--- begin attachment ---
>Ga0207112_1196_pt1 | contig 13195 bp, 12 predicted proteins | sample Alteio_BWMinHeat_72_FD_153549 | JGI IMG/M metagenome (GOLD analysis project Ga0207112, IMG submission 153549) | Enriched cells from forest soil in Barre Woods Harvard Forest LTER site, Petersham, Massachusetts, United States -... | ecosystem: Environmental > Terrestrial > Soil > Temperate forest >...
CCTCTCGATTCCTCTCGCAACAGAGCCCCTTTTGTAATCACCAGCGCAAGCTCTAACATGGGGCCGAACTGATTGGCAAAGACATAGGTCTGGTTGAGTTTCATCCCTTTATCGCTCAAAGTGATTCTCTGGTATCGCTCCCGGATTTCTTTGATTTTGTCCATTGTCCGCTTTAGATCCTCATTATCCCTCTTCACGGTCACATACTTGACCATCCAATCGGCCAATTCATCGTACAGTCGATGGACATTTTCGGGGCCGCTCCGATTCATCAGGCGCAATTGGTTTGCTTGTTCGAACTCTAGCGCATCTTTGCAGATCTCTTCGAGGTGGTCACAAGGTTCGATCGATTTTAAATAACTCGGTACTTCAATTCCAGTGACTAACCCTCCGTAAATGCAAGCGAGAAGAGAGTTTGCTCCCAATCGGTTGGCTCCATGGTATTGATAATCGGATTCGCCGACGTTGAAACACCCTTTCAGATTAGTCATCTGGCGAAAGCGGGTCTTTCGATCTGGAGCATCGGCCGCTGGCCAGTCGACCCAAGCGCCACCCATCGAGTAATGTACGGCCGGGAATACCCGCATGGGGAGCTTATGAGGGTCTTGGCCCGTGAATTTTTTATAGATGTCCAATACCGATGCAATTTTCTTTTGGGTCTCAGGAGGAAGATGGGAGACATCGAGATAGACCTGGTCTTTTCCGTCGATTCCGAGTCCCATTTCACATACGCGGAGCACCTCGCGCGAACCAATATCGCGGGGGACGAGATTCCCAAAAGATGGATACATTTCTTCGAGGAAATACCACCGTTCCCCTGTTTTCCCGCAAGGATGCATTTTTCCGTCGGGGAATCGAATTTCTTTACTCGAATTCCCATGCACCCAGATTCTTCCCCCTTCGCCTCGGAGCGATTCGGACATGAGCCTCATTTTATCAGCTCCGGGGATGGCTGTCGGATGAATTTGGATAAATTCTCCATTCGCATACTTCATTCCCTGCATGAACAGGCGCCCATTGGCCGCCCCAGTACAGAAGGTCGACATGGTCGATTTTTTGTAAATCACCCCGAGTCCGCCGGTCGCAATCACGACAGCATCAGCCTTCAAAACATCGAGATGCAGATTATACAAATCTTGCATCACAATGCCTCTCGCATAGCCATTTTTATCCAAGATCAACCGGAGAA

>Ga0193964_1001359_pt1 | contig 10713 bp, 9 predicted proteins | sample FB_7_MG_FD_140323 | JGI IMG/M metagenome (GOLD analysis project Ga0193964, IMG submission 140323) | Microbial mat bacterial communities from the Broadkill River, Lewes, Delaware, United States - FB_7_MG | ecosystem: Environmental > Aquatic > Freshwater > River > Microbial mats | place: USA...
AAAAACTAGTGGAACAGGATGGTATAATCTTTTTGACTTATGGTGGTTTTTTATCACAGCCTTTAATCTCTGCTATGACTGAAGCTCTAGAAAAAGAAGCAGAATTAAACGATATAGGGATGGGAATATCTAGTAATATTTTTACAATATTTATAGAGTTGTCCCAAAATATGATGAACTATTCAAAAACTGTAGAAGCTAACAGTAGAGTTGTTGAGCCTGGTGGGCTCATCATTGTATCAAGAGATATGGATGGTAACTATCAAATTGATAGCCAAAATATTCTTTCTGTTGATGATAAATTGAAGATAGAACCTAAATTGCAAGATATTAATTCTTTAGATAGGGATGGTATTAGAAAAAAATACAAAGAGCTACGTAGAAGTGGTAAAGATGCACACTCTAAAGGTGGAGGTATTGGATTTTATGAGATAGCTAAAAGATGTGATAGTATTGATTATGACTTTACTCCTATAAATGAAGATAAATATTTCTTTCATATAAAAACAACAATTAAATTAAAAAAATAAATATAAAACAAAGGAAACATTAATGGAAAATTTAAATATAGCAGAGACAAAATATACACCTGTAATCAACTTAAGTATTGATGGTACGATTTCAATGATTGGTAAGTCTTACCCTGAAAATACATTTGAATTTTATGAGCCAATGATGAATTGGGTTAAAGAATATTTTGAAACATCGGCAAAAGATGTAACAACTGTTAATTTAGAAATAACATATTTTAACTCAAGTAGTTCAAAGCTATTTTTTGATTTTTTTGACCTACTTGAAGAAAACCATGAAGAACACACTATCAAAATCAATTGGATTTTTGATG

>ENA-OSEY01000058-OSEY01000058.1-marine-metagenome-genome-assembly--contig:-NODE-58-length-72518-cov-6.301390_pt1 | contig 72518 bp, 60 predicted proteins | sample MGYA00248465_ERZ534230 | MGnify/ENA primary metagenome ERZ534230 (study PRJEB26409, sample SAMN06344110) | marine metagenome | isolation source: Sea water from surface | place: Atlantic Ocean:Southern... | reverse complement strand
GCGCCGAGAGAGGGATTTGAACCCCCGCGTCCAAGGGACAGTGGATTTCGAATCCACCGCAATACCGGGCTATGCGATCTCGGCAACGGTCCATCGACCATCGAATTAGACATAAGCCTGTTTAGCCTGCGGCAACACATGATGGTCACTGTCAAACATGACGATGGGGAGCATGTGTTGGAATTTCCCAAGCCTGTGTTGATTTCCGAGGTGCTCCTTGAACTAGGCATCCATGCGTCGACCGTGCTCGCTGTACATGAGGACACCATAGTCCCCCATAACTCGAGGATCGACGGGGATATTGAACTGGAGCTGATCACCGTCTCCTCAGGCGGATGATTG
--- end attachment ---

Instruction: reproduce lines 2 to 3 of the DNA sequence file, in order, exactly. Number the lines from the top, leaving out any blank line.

CCTCTCGATTCCTCTCGCAACAGAGCCCCTTTTGTAATCACCAGCGCAAGCTCTAACATGGGGCCGAACTGATTGGCAAAGACATAGGTCTGGTTGAGTTTCATCCCTTTATCGCTCAAAGTGATTCTCTGGTATCGCTCCCGGATTTCTTTGATTTTGTCCATTGTCCGCTTTAGATCCTCATTATCCCTCTTCACGGTCACATACTTGACCATCCAATCGGCCAATTCATCGTACAGTCGATGGACATTTTCGGGGCCGCTCCGATTCATCAGGCGCAATTGGTTTGCTTGTTCGAACTCTAGCGCATCTTTGCAGATCTCTTCGAGGTGGTCACAAGGTTCGATCGATTTTAAATAACTCGGTACTTCAATTCCAGTGACTAACCCTCCGTAAATGCAAGCGAGAAGAGAGTTTGCTCCCAATCGGTTGGCTCCATGGTATTGATAATCGGATTCGCCGACGTTGAAACACCCTTTCAGATTAGTCATCTGGCGAAAGCGGGTCTTTCGATCTGGAGCATCGGCCGCTGGCCAGTCGACCCAAGCGCCACCCATCGAGTAATGTACGGCCGGGAATACCCGCATGGGGAGCTTATGAGGGTCTTGGCCCGTGAATTTTTTATAGATGTCCAATACCGATGCAATTTTCTTTTGGGTCTCAGGAGGAAGATGGGAGACATCGAGATAGACCTGGTCTTTTCCGTCGATTCCGAGTCCCATTTCACATACGCGGAGCACCTCGCGCGAACCAATATCGCGGGGGACGAGATTCCCAAAAGATGGATACATTTCTTCGAGGAAATACCACCGTTCCCCTGTTTTCCCGCAAGGATGCATTTTTCCGTCGGGGAATCGAATTTCTTTACTCGAATTCCCATGCACCCAGATTCTTCCCCCTTCGCCTCGGAGCGATTCGGACATGAGCCTCATTTTATCAGCTCCGGGGATGGCTGTCGGATGAATTTGGATAAATTCTCCATTCGCATACTTCATTCCCTGCATGAACAGGCGCCCATTGGCCGCCCCAGTACAGAAGGTCGACATGGTCGATTTTTTGTAAATCACCCCGAGTCCGCCGGTCGCAATCACGACAGCATCAGCCTTCAAAACATCGAGATGCAGATTATACAAATCTTGCATCACAATGCCTCTCGCATAGCCATTTTTATCCAAGATCAACCGGAGAA

>Ga0193964_1001359_pt1 | contig 10713 bp, 9 predicted proteins | sample FB_7_MG_FD_140323 | JGI IMG/M metagenome (GOLD analysis project Ga0193964, IMG submission 140323) | Microbial mat bacterial communities from the Broadkill River, Lewes, Delaware, United States - FB_7_MG | ecosystem: Environmental > Aquatic > Freshwater > River > Microbial mats | place: USA...